James graduated from The Juilliard School with a degree in classical music and segued into Broadway, appearing in five productions. She has dedicated the last several years of her career to touring; her most recent tour was in support of her fifth studio album, Nobody’s Fool.



She routinely switches over to a holiday music tour in December, singing seasonal standards mixed with original songs from her Christmas album A Very Magnetic Christmas.

She thrives on moving between intimate club venues and larger spaces such as the Richardson Auditorium.

“The thing I love the most about my career and path is that every night is a little different,” she says. “One night I’m in a gown in front of a full orchestra and the next night I’m in a club in a little sequin dress or singing duos in a pantsuit in Germany.

“I always say I have the absolute best job in the world. I’m so lucky that I get to cross so many genres and play so many different types of venues.”

Devlin similarly navigates the multi-genre settings with ease. At Wheeling, he conducts both classical and pops programming, embracing various styles and repertoires.

Though the holiday concert is pops music, his roots are symphonic. He holds master’s and doctoral degrees in orchestral conducting from the University of Maryland School of Music. Career milestones included assistantship roles with international conductors Gianandrea Noseda and Christoph Eschenbach.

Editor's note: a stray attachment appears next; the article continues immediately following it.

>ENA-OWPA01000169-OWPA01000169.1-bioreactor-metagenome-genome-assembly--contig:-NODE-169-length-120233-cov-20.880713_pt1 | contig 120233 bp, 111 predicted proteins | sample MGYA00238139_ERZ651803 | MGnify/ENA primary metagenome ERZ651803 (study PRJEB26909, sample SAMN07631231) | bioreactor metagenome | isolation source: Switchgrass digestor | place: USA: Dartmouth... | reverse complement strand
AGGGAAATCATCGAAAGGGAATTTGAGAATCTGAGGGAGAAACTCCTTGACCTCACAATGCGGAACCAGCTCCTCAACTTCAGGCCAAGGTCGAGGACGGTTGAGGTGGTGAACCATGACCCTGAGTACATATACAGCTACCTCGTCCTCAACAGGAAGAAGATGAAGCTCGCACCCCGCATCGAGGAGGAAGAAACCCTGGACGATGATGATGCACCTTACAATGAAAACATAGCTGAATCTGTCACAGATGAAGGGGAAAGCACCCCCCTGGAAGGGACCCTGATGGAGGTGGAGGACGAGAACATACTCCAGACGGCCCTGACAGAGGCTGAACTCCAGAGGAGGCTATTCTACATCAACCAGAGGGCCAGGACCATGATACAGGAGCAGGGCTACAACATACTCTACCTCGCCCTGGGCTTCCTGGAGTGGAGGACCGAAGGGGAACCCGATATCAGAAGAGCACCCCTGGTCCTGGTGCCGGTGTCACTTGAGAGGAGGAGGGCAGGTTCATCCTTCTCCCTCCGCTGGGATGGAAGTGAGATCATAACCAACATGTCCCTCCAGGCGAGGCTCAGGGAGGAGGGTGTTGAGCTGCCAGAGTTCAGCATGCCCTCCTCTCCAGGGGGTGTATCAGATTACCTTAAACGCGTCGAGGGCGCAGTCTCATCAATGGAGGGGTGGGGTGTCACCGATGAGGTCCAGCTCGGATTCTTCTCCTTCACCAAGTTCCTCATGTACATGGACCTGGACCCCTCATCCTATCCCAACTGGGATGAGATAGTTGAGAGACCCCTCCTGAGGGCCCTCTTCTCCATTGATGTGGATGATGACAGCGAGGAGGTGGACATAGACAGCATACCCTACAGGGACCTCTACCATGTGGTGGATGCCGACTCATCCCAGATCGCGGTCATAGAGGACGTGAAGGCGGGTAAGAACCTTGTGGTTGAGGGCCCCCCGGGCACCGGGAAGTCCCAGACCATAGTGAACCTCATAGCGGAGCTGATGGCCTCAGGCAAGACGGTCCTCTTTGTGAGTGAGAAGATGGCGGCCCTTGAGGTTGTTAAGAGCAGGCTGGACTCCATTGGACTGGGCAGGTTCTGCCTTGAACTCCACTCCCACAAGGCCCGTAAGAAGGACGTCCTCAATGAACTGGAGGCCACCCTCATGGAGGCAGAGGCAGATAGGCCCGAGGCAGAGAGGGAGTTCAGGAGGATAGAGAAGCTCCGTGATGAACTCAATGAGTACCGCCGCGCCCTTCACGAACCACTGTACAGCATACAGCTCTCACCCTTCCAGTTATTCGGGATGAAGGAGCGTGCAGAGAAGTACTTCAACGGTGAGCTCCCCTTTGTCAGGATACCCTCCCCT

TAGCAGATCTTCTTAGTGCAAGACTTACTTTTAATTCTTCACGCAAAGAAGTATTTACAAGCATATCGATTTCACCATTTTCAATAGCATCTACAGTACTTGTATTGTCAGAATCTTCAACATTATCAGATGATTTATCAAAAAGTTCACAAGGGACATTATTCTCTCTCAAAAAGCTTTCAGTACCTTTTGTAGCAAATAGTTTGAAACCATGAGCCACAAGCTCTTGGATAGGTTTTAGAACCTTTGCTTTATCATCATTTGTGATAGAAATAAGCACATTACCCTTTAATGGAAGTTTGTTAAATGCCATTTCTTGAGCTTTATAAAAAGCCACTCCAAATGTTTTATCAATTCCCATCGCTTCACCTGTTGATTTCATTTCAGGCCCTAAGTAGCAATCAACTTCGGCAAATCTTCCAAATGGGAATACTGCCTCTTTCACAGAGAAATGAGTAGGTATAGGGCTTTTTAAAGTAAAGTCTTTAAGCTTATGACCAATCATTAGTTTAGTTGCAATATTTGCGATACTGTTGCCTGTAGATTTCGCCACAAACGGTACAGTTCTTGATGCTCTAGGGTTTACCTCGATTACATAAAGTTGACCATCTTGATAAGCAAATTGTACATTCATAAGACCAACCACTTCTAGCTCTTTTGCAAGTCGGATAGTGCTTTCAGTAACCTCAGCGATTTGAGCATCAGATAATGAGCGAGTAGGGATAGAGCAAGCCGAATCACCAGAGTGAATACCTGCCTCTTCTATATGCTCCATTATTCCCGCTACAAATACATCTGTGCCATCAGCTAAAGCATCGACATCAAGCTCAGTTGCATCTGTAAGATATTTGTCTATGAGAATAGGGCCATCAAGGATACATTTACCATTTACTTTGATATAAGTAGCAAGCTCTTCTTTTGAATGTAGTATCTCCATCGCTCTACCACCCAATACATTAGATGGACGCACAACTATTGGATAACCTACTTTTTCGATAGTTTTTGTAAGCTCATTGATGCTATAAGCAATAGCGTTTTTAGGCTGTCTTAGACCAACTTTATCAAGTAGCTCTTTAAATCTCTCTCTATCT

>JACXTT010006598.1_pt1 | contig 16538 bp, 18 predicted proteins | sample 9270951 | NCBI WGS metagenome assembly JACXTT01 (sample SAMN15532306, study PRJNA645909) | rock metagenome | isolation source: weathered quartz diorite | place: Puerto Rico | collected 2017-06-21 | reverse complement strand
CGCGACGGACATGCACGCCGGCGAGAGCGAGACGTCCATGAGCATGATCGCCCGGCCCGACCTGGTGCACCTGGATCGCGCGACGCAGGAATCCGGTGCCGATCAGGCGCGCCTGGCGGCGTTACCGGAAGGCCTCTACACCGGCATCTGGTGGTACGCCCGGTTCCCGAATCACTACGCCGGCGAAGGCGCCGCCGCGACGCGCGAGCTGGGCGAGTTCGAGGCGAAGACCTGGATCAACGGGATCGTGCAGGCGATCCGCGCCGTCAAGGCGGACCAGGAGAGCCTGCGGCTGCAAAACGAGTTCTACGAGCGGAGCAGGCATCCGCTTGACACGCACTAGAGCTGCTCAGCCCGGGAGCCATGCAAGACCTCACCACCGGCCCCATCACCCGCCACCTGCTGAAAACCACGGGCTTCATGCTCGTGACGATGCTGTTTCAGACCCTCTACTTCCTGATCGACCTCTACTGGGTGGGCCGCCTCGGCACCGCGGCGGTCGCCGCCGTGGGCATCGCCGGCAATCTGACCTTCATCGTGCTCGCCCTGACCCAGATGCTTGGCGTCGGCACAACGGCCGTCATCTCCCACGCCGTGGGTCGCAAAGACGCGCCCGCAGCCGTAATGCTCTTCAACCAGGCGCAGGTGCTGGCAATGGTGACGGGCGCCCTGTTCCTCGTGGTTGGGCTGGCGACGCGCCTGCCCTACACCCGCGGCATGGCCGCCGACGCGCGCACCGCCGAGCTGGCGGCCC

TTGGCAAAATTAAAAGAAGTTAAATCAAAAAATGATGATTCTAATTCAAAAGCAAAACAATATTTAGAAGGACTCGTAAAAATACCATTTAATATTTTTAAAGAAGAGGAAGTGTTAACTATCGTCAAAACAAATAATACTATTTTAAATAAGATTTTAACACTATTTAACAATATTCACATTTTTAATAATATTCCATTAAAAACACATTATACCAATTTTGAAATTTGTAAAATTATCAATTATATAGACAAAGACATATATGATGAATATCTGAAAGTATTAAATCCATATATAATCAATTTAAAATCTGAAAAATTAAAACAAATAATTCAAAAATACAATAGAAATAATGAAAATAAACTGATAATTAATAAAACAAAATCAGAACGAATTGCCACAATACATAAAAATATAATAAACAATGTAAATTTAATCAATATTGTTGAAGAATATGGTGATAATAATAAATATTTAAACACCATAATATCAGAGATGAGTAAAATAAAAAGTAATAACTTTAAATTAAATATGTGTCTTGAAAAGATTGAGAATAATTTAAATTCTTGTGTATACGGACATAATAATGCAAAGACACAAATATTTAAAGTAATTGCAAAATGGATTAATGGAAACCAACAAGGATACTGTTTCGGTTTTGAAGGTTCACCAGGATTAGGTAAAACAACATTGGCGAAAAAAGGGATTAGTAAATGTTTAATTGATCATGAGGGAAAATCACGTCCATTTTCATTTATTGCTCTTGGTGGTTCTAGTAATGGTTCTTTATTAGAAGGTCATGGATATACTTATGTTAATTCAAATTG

His childhood in Westchester County, New York, was full of music. “My parents had everything on: Disney movies, Broadway shows, classic musicals, jazz, Sinatra and big band music as well as opera and ballet and orchestra.”

His musical fluency has been advantageous, since symphonic conductors of his generation have shifted from the formal maestro stereotype to more convivial ambassadors of outreach. They are expected to create wide-ranging programs of pops and classical music in order to attract younger and more diverse audiences.

“More and more — especially at these smaller regional orchestras like the one here in Wheeling — the conductors are being asked to stand behind all of the repertoire, especially with so many of these styles of this music being great American music that uses the orchestra: jazz and blues, Appalachian and bluegrass, hip-hop and R&B, and Broadway and Hollywood scores,” he says.

“It’s just a matter now of incorporating the progress that has been made by advancing these styles, combining it with indigenous American music, and finding the composers that are doing the work that should appear on the symphonic stage for all these genres.

“I take great pride in scouting talent in all genres and learning about the music that is supported and to find artists both locally and nationally that are representing it best and then presenting it with the orchestra. I think it’s an authenticity of interests and a love of those styles that allows me to be joyful on the podium whether I’m conducting Brahms or Irving Berlin.”